After the first reports of laparoscopic adrenalectomy were published in 1992 by Higashihara in Japan (1) and by Gagner in Canada (2) the technique has become widely adopted in many surgical centers. A similar but slower uptake has been noticed for the retroperitoneoscopic approach popularized by Martin Walz (3). As with all other minimally invasive operations, a shorter in hospital stay and lower perioperative morbidity had a significant impact on the feasibility of this operation for a larger number of complex patients.
Open bilateral adrenalectomy was first reported in early 1950s as a treatment for essential hypertension (4) and later used in women with advanced breast cancer (5). As those indications are obsolete, in recent years the indication for minimally invasive bilateral adrenalectomy remains very limited.
The 2017 report of the national audit run by the British Association of Endocrine and Thyroid Surgeons showed that only 90 bilateral adrenalectomies were performed in a large cohort of 2,073 patients who underwent adrenal surgery (6) therefore the experience with this operation remains extremely limited.
The aim of this paper is to define the indications for bilateral adrenalectomy, discuss its technical feasibility and limitations and comment on the practical issues of service provision.
Who can be considered for bilateral adrenalectomy?
There are three separate indications for bilateral adrenalectomy in the same index operation: (I) bilateral phaeochromocytomas; (II) ACTH-independent bilateral adrenal hyperplasia; (III) ACTH-dependent bilateral adrenal hyperplasia after failed pituitary surgery or in the presence of ectopic ACTH secretion.
Bilateral PHAEOs occur in patients with genetic syndromes caused by mutations in genes known to affect tumorigenesis in the chromaffin adrenal cells. Even if such patients present with unilateral tumors but are at risk of developing a contralateral adrenal tumor (or an extraadrenal tumor) later in life. Only a minority of these patients present initially with bilateral disease.
Multiple endocrine neoplasia type II
Multiple endocrine neoplasia type II is an inherited dominant condition caused by mutations in the RET gene. All patients with MEN2A should be presumed to have a significant life-time risk of developing bilateral PHAEOs as these occur in over 50% of patients. Malignancy is rare in MEN2 patients, with only two malignant PHAEOs identified in a large cohort of 563 patients (7). Bilateral subtotal ADX is therefore desirable and effective in these patients.
A large study from University Medical Centre Utrecht analysed their experience between 1959–2010 and found that MEN2 patients underwent 22 bilateral total, 2 bilateral subtotal, 30 unilateral total and 7 unilateral subtotal adrenalectomies. After a follow-up of 13±10 years, 13 patients developed contralateral recurrence after a median of 10 years (8).
In a large pan-European study of 345 patients with MEN2B syndrome caused by Met918Thr mutation, bilateral synchronous PHAEOs were the initial diagnosis in 79 patients (half of the patients who were observed to have developed a PHAEO). Of 26 patients who had bilateral subtotal ADX, normal adrenocortical function was maintained in 62% (9).
Von Hippel Lindau syndrome
Von Hippel Lindau syndrome is a genetic syndrome caused by mutations in the VHL gene. Up to a third of patients will develop PHAEOs, of which 40–50% are bilateral. Because malignancy rate is low, subtotal ADX is a safe option in both adults and children with VHL (10,11).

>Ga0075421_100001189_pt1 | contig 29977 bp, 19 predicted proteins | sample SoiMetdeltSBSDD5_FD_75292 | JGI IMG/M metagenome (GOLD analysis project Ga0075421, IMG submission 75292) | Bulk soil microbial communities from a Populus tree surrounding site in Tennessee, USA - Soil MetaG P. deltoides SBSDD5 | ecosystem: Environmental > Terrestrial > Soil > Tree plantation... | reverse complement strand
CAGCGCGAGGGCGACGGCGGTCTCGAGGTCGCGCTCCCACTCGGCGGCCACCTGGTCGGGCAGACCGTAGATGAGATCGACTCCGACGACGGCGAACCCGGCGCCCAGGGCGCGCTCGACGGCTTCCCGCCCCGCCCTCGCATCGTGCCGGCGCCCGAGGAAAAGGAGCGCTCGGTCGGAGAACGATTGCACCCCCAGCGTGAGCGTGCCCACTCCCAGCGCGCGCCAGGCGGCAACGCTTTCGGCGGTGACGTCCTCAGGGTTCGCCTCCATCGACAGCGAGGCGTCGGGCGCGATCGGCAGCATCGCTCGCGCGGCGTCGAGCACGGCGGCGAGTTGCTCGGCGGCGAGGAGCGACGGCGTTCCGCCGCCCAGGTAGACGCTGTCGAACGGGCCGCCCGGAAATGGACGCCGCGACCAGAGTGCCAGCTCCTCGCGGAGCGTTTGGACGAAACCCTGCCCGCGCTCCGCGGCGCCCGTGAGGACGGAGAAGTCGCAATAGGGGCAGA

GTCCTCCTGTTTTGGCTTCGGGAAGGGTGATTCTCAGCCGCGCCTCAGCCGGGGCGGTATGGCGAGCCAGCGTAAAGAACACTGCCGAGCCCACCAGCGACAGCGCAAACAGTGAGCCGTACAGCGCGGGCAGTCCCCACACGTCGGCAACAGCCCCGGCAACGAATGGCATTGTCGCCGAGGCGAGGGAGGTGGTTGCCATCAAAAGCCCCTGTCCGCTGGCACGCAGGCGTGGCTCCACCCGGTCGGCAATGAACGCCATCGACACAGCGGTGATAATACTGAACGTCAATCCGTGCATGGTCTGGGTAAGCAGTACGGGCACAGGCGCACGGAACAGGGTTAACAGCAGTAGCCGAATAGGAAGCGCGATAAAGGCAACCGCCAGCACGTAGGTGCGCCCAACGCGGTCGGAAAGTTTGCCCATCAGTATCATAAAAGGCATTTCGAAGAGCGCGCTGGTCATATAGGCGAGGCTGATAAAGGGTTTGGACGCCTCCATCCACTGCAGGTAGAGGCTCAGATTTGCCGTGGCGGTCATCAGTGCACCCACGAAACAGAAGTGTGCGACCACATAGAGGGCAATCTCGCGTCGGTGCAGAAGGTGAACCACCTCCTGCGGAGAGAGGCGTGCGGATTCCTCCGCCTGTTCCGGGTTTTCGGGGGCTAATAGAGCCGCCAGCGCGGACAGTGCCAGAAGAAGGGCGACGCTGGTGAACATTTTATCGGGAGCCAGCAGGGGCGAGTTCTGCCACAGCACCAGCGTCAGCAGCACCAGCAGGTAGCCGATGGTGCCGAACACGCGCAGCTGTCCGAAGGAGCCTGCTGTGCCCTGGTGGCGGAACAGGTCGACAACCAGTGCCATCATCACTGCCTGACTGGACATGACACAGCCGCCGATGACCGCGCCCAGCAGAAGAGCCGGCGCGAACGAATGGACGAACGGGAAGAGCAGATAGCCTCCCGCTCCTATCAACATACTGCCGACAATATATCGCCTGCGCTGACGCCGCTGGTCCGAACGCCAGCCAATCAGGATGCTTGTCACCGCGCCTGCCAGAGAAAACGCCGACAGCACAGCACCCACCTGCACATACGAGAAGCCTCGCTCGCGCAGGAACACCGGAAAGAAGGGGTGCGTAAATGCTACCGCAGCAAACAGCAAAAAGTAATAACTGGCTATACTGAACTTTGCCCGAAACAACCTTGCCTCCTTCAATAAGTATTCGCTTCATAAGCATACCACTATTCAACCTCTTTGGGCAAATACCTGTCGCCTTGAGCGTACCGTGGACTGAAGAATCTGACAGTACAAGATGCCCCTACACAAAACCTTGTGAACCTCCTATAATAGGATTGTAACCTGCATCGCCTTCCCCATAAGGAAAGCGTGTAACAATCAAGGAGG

Neurofibromatosis type 1 (NF1)
PHAEOs used to be deemed as rare (5%) but recent series reported a 15% incidence. Two thirds of patients are asymptomatic and remain undetected without routine screening. Bilateral disease is expected in 11–27%. Those who develop PHAEOs are also likely to have bilateral tumors.
Currently it is believed that up to 30% of PHAEOs are due to genetic mutations in up to 10 genes. For some of these mutations there is minimal knowledge whether phenotype-genotype correlation can influence clinical decisions making at the time of their original presentation. This topic has been discussed extensively in a recent review (12).
ACTH-independent bilateral adrenal hyperplasia (Cushing syndrome with bilateral adrenal disease)
The largest report series from Essen, Germany described 42 patients with ACTH-independent hypercortisolism and bilateral adrenal disease operated during 2004-2016. 16 patients with asymmetric enlargement had unilateral ADX and 26 patients had bilateral ADX (subtotal resections (n=9), ADX + contralateral subtotal ADX (n=14), bilateral total ADX (n=3) (13). This rare clinical scenario needs individualised decision based on agreement between medical team, surgical team and patient. In our clinical practice we encountered a single patient with bilateral pigmented macronodular hyperplasia for which a bilateral adrenalectomy was performed retroperitoneoscopically (Figure 1).
ACTH-dependent bilateral adrenal hyperplasia
Failed pituitary surgery for Cushing disease is the most common scenario but recent improvements in the efficacy of pituitary surgery have reduced significantly the number of such patients. Bilateral ADX is used as a ‘salvage treatment’ in those with severe signs/symptoms of hypercortisolism after failure of medical therapy.
Ectopic secretion of ACTH from neuroendocrine tumors can lead to bilateral adrenal hyperplasia. When treatment of the primary tumor is not feasible (e.g., unknown primary site) or in the presence of extensive metastatic disease non-responding to other oncological treatments it becomes beneficial to proceed with bilateral ADX with the aim of reducing the morbidity of uncontrolled hypercortisolism. One such case is presented in Figure 2.
Metastatic disease from non-adrenal tumors
Even though unilateral ADX is increasingly recommended for patients with oligometastatic tumors (14), the oncological/clinical benefits of bilateral ADX for bilateral adrenal metastases are yet to be demonstrated and have to be considered on a case-by-case discussion.
Feasibility of bilateral adrenalectomy